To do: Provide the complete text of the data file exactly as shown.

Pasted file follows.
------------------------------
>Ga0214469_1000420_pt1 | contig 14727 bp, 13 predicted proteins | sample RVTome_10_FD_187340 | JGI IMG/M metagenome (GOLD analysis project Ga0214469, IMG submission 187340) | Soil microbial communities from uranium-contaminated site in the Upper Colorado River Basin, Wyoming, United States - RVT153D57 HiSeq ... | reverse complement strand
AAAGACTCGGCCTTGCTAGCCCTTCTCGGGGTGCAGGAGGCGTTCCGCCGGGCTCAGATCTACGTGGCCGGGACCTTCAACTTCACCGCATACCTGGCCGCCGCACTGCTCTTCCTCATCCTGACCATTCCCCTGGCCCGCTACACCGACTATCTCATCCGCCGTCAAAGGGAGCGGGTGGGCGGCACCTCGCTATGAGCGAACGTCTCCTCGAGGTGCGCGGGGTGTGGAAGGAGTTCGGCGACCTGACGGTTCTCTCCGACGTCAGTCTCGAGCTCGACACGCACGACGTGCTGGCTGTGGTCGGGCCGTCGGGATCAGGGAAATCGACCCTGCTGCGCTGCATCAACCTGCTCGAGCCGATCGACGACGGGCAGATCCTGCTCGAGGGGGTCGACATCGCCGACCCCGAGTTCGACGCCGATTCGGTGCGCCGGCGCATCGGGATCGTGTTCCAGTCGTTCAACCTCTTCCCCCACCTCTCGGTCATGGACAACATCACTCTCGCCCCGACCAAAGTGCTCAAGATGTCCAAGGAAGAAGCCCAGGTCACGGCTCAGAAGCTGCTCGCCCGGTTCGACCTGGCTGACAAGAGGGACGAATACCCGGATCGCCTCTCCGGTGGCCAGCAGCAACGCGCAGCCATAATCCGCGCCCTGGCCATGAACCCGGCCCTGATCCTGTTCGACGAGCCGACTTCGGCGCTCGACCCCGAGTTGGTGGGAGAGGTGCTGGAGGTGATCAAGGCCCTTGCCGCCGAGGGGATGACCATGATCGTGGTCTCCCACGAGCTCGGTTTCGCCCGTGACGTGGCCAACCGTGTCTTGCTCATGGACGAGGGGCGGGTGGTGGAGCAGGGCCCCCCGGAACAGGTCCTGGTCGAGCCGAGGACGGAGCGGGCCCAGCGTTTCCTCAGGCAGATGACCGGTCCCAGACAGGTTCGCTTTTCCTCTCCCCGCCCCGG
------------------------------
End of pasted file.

>Ga0214469_1000420_pt1 | contig 14727 bp, 13 predicted proteins | sample RVTome_10_FD_187340 | JGI IMG/M metagenome (GOLD analysis project Ga0214469, IMG submission 187340) | Soil microbial communities from uranium-contaminated site in the Upper Colorado River Basin, Wyoming, United States - RVT153D57 HiSeq ... | reverse complement strand
AAAGACTCGGCCTTGCTAGCCCTTCTCGGGGTGCAGGAGGCGTTCCGCCGGGCTCAGATCTACGTGGCCGGGACCTTCAACTTCACCGCATACCTGGCCGCCGCACTGCTCTTCCTCATCCTGACCATTCCCCTGGCCCGCTACACCGACTATCTCATCCGCCGTCAAAGGGAGCGGGTGGGCGGCACCTCGCTATGAGCGAACGTCTCCTCGAGGTGCGCGGGGTGTGGAAGGAGTTCGGCGACCTGACGGTTCTCTCCGACGTCAGTCTCGAGCTCGACACGCACGACGTGCTGGCTGTGGTCGGGCCGTCGGGATCAGGGAAATCGACCCTGCTGCGCTGCATCAACCTGCTCGAGCCGATCGACGACGGGCAGATCCTGCTCGAGGGGGTCGACATCGCCGACCCCGAGTTCGACGCCGATTCGGTGCGCCGGCGCATCGGGATCGTGTTCCAGTCGTTCAACCTCTTCCCCCACCTCTCGGTCATGGACAACATCACTCTCGCCCCGACCAAAGTGCTCAAGATGTCCAAGGAAGAAGCCCAGGTCACGGCTCAGAAGCTGCTCGCCCGGTTCGACCTGGCTGACAAGAGGGACGAATACCCGGATCGCCTCTCCGGTGGCCAGCAGCAACGCGCAGCCATAATCCGCGCCCTGGCCATGAACCCGGCCCTGATCCTGTTCGACGAGCCGACTTCGGCGCTCGACCCCGAGTTGGTGGGAGAGGTGCTGGAGGTGATCAAGGCCCTTGCCGCCGAGGGGATGACCATGATCGTGGTCTCCCACGAGCTCGGTTTCGCCCGTGACGTGGCCAACCGTGTCTTGCTCATGGACGAGGGGCGGGTGGTGGAGCAGGGCCCCCCGGAACAGGTCCTGGTCGAGCCGAGGACGGAGCGGGCCCAGCGTTTCCTCAGGCAGATGACCGGTCCCAGACAGGTTCGCTTTTCCTCTCCCCGCCCCGG